White House responds to petition asking for Tesla to be able to sell in all 50 states
A petition was sent to the White House with 138,469 signature asking the federal government to "allow Tesla Motors to sell directly to consumers in all 50 states." This is to try to stop the madness (see the links at the bottom of this article for examples of what has been going on) of Tesla having to fight tooth and nail in a bunch of different state to have the right to open stores and service points there, and even in states where it's not outright prevented from selling direct, there are often ridiculous limits to how many stores it can open. Can you imagine if the old incumbents, Nokia and Blackberry for example, had been able to control how Apple sold phones back when it was a new entrant in 2007?
States should not be allowed to prevent Tesla Motors from selling cars directly to customers. The state legislators are trying to unfairly protect automobile dealers in their states from competition. Tesla is providing competition, which is good for consumers.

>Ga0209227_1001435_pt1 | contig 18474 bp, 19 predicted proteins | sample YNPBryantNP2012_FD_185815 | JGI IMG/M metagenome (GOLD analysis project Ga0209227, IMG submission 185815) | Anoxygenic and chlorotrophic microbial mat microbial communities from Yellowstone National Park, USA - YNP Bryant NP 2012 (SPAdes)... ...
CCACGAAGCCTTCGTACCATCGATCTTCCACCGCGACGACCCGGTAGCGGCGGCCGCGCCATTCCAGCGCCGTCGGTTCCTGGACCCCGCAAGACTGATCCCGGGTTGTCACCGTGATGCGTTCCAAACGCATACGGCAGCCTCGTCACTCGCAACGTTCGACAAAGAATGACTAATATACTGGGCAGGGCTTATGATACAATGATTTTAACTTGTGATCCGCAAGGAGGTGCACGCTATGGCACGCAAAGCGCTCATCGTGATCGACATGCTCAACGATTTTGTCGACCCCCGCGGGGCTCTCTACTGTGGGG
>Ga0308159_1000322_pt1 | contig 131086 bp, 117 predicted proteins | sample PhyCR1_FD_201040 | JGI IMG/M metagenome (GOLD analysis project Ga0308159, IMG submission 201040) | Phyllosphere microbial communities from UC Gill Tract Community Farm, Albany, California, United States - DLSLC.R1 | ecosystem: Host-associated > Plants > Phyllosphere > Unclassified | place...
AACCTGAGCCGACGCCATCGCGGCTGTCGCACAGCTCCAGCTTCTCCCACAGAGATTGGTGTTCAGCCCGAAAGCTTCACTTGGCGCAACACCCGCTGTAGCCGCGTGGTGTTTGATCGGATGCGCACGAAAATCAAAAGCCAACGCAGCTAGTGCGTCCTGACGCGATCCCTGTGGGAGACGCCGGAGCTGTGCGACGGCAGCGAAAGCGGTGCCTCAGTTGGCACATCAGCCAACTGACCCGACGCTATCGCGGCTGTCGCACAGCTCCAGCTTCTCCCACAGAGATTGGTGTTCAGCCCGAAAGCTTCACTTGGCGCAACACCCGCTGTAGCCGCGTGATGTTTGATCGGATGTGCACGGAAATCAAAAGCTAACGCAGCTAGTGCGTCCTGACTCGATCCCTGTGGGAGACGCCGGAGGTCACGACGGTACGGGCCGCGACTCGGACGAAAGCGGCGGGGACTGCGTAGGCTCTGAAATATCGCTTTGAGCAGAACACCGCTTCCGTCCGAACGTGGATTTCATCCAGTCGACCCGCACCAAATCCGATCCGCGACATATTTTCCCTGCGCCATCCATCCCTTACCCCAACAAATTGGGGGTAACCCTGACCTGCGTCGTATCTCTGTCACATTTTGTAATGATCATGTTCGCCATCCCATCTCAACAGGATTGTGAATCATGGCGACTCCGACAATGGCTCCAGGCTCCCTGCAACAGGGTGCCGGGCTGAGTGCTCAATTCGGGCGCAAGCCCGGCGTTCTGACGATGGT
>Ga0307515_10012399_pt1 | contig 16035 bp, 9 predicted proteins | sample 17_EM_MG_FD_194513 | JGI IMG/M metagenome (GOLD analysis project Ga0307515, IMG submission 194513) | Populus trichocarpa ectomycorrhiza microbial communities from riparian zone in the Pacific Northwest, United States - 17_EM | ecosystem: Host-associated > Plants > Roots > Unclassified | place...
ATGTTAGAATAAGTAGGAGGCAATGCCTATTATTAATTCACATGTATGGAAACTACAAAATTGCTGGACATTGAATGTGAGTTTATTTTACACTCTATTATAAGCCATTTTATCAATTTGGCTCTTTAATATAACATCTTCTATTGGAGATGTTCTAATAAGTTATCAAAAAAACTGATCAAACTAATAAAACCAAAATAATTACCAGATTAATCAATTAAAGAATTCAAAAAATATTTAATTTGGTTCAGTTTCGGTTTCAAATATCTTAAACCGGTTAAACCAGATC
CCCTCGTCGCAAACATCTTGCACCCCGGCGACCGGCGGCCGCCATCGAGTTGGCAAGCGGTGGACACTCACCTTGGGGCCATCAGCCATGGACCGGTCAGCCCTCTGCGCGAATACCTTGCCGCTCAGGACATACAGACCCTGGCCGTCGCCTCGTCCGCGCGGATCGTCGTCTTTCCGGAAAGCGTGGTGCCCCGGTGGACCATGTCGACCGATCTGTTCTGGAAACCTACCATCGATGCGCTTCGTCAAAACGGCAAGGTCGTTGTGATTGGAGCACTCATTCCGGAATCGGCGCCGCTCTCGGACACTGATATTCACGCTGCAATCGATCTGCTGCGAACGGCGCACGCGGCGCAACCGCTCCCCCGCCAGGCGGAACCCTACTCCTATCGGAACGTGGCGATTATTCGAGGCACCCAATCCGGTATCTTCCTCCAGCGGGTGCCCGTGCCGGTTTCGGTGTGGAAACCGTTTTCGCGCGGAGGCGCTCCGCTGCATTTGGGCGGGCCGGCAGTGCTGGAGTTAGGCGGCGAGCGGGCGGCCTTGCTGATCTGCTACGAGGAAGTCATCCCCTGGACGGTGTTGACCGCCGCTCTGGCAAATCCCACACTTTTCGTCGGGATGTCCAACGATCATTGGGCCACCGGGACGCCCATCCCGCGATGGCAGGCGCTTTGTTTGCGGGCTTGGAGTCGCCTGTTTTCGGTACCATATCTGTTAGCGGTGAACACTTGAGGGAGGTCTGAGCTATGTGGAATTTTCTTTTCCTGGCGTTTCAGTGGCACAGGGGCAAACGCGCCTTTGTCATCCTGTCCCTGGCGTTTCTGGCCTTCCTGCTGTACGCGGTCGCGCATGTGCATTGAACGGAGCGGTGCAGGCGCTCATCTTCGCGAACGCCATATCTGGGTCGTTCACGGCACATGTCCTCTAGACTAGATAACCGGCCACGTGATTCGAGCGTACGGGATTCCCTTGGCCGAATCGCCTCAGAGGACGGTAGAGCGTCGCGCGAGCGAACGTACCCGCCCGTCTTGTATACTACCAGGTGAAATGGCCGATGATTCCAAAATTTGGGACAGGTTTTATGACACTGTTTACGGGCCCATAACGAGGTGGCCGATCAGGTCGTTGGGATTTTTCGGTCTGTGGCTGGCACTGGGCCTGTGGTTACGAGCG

Pretty straightforward request, right?
But those who expected the White House to come to the rescue of free competition will be disappointed. In a long reply, the feds basically threw the ball back in the states' court. The full response is here, but only one short sentence truly is about what was asked by the petition:
"But as you know, laws regulating auto sales are issues that have traditionally sat with lawmakers at the state level."
They then go on to highlight everything they've done to improve fuel economy and advanced transportation -- all good stuff, but a bit beside the point if innovators like Tesla can't sell their products without going through third party dealers who have a vested interest in the old model, since they make most of their money on maintenance tasks that don't apply to electric cars.
It's too bad. I would have liked to see a bit more leadership on the issue. Sure states have traditionally dealt with this, but even the state that have regulations on this never created those regulations for the purpose that they are being used now. Maybe we're due for a change, and the federal government could have done something different rather than say that "sorry, can't help you", even if just use the media to shame states into opening up.